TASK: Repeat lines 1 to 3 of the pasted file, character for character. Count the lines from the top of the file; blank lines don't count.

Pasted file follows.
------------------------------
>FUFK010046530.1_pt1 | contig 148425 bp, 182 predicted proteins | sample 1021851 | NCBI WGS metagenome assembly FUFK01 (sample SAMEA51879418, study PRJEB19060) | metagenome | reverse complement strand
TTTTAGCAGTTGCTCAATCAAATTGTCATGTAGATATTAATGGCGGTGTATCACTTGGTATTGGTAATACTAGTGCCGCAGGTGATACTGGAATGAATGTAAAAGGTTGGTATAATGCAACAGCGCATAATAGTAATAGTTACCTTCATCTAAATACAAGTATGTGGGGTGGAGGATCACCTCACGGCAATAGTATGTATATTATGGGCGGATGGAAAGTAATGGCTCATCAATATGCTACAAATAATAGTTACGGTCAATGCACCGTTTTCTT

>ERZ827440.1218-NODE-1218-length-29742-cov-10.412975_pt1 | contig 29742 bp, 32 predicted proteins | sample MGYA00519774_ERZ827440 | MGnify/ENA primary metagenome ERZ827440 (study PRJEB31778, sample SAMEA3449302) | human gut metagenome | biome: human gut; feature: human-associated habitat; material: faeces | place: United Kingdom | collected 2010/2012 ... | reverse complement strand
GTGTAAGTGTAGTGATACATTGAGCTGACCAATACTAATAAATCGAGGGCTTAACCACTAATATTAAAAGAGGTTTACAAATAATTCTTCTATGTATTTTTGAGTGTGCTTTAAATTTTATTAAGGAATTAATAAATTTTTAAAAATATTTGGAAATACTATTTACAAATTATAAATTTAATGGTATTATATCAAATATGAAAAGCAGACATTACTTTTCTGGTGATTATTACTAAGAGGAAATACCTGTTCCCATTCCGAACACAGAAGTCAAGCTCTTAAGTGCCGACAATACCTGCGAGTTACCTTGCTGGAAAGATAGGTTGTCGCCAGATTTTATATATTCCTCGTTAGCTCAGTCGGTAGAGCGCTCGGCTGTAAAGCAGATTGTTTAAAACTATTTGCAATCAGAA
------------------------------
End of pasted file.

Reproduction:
>FUFK010046530.1_pt1 | contig 148425 bp, 182 predicted proteins | sample 1021851 | NCBI WGS metagenome assembly FUFK01 (sample SAMEA51879418, study PRJEB19060) | metagenome | reverse complement strand
TTTTAGCAGTTGCTCAATCAAATTGTCATGTAGATATTAATGGCGGTGTATCACTTGGTATTGGTAATACTAGTGCCGCAGGTGATACTGGAATGAATGTAAAAGGTTGGTATAATGCAACAGCGCATAATAGTAATAGTTACCTTCATCTAAATACAAGTATGTGGGGTGGAGGATCACCTCACGGCAATAGTATGTATATTATGGGCGGATGGAAAGTAATGGCTCATCAATATGCTACAAATAATAGTTACGGTCAATGCACCGTTTTCTT

>ERZ827440.1218-NODE-1218-length-29742-cov-10.412975_pt1 | contig 29742 bp, 32 predicted proteins | sample MGYA00519774_ERZ827440 | MGnify/ENA primary metagenome ERZ827440 (study PRJEB31778, sample SAMEA3449302) | human gut metagenome | biome: human gut; feature: human-associated habitat; material: faeces | place: United Kingdom | collected 2010/2012 ... | reverse complement strand